Because we are not able to attend the ED-Media conference 2017 in Washington this year, we are doing our presentations virtually. The last of four talks is about “On Using Interactivity to Monitor the Attendance of Students at Learning-Videos“:
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This study focuses on the positioning of interactive questions within learning videos. It is attempted to show that the position of a question’s occurrence has an impact on the correctness rate of its answer and the learning success. As part of the study, the interactive learning videos in which the questions are placed are used as teaching materials with a class. The pupils have been working with the videos for around one month and some interesting results could be obtained. It is shown that questions which are asked too early in the videos are answered incorrectly more often than other questions. This manuscript also recommends an adequate positioning of the first question in learning videos. The new hypothesis that the length of intervals between popping up questions plays a minor role at rather short learning videos is constructed in this publication. Moreover, the positive impact on the long-term learning success of the participants of learning videos is determined.
Reference: Wachtler, J., Hubmann, M., Zöhrer, H., & Ebner, M. (2016). An analysis of the use and effect of questions in interactive learning-videos. Smart Learning Environments, 13(3). 10.1186/s40561-016-0033-3
It is widely known that interaction, as well as communication, are very important parts of successful online courses. These features are
considered crucial because they help to improve students’ attention in a very significant way. In this publication, the authors present an innovative application, which adds different forms of interactivity to learning videos within MOOCs such as multiple-choice questions or the possibility to communicate with the teacher. Furthermore, Learning Analytics using exploratory examination and visualizations have been applied to unveil learners’ patterns and behaviors as well as investigate the effectiveness of the application. Based upon the quantitative and qualitative observations, our study determined common practices behind dropping out using videos indicator and suggested enhancements to increase the performance of the application as well as learners’ attention.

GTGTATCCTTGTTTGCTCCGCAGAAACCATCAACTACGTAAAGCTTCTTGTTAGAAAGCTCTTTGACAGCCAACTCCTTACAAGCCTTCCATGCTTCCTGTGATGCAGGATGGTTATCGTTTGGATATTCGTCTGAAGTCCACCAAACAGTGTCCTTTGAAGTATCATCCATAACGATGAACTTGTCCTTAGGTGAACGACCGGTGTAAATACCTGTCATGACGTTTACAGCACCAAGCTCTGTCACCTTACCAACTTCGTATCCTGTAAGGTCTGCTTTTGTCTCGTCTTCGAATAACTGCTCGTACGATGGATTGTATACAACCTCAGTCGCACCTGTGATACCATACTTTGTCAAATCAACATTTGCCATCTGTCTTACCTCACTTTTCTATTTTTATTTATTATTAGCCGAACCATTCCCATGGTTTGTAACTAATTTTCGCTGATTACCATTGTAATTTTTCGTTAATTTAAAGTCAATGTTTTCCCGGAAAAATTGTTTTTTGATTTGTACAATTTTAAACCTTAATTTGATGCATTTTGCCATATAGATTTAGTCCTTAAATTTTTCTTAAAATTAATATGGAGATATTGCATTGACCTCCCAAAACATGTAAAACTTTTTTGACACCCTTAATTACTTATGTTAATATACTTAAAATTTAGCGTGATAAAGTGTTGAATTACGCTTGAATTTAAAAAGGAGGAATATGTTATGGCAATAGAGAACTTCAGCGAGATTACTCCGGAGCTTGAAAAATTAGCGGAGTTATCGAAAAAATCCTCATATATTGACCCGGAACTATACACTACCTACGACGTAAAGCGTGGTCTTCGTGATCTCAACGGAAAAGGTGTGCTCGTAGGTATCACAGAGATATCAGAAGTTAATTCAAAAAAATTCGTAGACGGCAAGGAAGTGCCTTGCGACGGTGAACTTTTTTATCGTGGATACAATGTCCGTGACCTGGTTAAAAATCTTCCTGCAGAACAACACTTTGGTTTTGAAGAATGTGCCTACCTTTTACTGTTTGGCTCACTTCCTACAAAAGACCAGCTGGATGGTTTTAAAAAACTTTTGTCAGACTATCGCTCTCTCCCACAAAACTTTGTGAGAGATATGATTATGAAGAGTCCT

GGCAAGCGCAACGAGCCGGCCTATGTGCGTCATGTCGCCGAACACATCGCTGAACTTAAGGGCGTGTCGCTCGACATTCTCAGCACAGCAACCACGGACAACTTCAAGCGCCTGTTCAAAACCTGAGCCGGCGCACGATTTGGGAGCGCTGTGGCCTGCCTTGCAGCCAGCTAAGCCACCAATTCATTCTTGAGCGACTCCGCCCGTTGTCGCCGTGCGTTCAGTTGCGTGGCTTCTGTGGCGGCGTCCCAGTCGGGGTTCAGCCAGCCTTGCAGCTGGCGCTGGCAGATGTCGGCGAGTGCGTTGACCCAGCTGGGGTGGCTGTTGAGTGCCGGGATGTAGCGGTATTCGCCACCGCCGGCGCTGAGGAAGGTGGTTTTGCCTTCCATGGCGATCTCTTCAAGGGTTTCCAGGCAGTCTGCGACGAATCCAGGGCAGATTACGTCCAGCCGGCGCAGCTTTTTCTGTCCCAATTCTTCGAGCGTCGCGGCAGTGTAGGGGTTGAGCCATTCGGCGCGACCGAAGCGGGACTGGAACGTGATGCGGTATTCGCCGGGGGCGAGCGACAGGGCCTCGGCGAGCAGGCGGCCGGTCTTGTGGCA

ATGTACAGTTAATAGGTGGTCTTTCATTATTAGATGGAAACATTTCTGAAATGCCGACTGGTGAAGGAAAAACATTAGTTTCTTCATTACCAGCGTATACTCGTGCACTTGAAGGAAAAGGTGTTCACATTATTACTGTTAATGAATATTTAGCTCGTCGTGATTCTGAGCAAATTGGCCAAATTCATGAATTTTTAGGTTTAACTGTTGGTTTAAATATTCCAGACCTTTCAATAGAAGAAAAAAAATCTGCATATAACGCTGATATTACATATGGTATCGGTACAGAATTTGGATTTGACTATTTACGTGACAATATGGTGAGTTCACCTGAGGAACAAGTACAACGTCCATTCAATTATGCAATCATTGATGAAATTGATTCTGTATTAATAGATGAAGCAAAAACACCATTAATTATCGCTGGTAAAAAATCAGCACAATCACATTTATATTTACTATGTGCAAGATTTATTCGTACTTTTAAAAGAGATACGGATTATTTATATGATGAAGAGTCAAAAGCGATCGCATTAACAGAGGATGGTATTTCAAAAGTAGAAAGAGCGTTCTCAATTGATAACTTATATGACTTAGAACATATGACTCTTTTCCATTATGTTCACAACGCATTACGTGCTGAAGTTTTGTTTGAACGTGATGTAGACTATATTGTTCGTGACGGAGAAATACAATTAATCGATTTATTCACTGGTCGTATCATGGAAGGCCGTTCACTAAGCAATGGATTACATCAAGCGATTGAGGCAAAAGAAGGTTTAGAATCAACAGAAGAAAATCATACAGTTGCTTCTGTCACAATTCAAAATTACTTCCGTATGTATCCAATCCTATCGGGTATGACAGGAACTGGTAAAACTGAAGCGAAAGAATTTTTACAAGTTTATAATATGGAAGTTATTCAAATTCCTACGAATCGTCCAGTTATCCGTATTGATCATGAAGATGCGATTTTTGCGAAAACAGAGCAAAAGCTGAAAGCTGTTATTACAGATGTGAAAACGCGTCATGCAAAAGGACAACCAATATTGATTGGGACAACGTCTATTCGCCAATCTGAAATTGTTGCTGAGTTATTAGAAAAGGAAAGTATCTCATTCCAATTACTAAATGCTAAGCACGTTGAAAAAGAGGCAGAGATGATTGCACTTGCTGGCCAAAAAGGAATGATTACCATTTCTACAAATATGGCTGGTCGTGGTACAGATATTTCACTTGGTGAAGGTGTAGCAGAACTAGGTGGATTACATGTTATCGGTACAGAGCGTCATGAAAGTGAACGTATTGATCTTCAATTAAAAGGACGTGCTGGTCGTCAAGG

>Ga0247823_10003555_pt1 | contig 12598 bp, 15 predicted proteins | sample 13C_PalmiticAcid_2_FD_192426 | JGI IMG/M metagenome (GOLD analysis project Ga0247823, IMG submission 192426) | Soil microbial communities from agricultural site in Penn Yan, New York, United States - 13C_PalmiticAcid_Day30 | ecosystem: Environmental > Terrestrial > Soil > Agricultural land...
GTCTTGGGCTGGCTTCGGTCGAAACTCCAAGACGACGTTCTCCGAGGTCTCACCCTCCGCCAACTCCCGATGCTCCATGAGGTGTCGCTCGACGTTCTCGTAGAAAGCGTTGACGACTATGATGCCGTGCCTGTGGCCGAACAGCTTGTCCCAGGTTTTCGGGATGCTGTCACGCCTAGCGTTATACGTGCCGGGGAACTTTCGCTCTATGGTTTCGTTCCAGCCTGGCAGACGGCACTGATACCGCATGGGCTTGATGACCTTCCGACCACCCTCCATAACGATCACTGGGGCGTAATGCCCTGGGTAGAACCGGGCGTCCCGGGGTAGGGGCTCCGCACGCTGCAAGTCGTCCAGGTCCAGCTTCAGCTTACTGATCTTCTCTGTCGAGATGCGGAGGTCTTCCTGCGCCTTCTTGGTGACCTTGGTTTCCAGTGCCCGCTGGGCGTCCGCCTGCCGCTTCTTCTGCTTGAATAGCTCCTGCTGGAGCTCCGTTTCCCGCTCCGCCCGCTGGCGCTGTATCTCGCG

Reference: Wachtler, J., Khalil, M., Taraghi, B. & Ebner, M. (2016). On Using Learning Analytics to Track the Activity of Interactive MOOC Videos. Paper presented at LAK 2016 Workshop on Smart Environments and Analytics in Video-Based Learning, Edinburgh, United Kingdom, 26/04/16 – 26/04/16, pp. 8-17
Im Rahmen seiner Diplomarbeit hat Michael die Möglichkeiten von LIVE untersucht und den Mathematikunterricht mit Videos begleitet, welche Interaktionsmöglichkeiten hatten. Die Folien zu seiner Verteidigung sind hier zugänglich:
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Our reworked publication about ““How Satisfied Are You With Your MOOC?”—A Research Study About Interaction in Huge Online Courses” got published in the journal of Journalism and Mass Communication and is free available :-). Abstract:
This research work investigates the importance and satisfaction on the level of interaction in MOOCs (Massive Open Online Courses) as perceived by learners and instructors. The study is based on data from online students and instructors of MOOCs. Two web-based surveys were used to collect data. The theoretical bases of the two surveys is the five-step model for interactivity developed by Salmon (2001). Salmon’s model proposed effective e-moderating in five discrete steps (Access and Motivation, Online Socialization, Information Exchange, Knowledge Construction and Development). Findings of the survey revealed that students rated the importance of interactions in MOOCs as highly important. However, they reported negatively the availability of many criteria suggested by Salmon. On the other hand, Instructors rated nearly half of Salmon criteria as less important, and consequently did not offer them in their MOOCs. In addition, the study revealed that students and instructors rated a high level of satisfaction in MOOCs. In contrast, some students expressed their less satisfaction of interaction in MOOCs. They revealed their dissatisfaction to that lack of instructor interaction. Instructors suggested that it is impossible for instructor to interact with this huge number of students in MOOCs. As a result, some strategies were suggested to enhance instructor interaction with students of MOOCs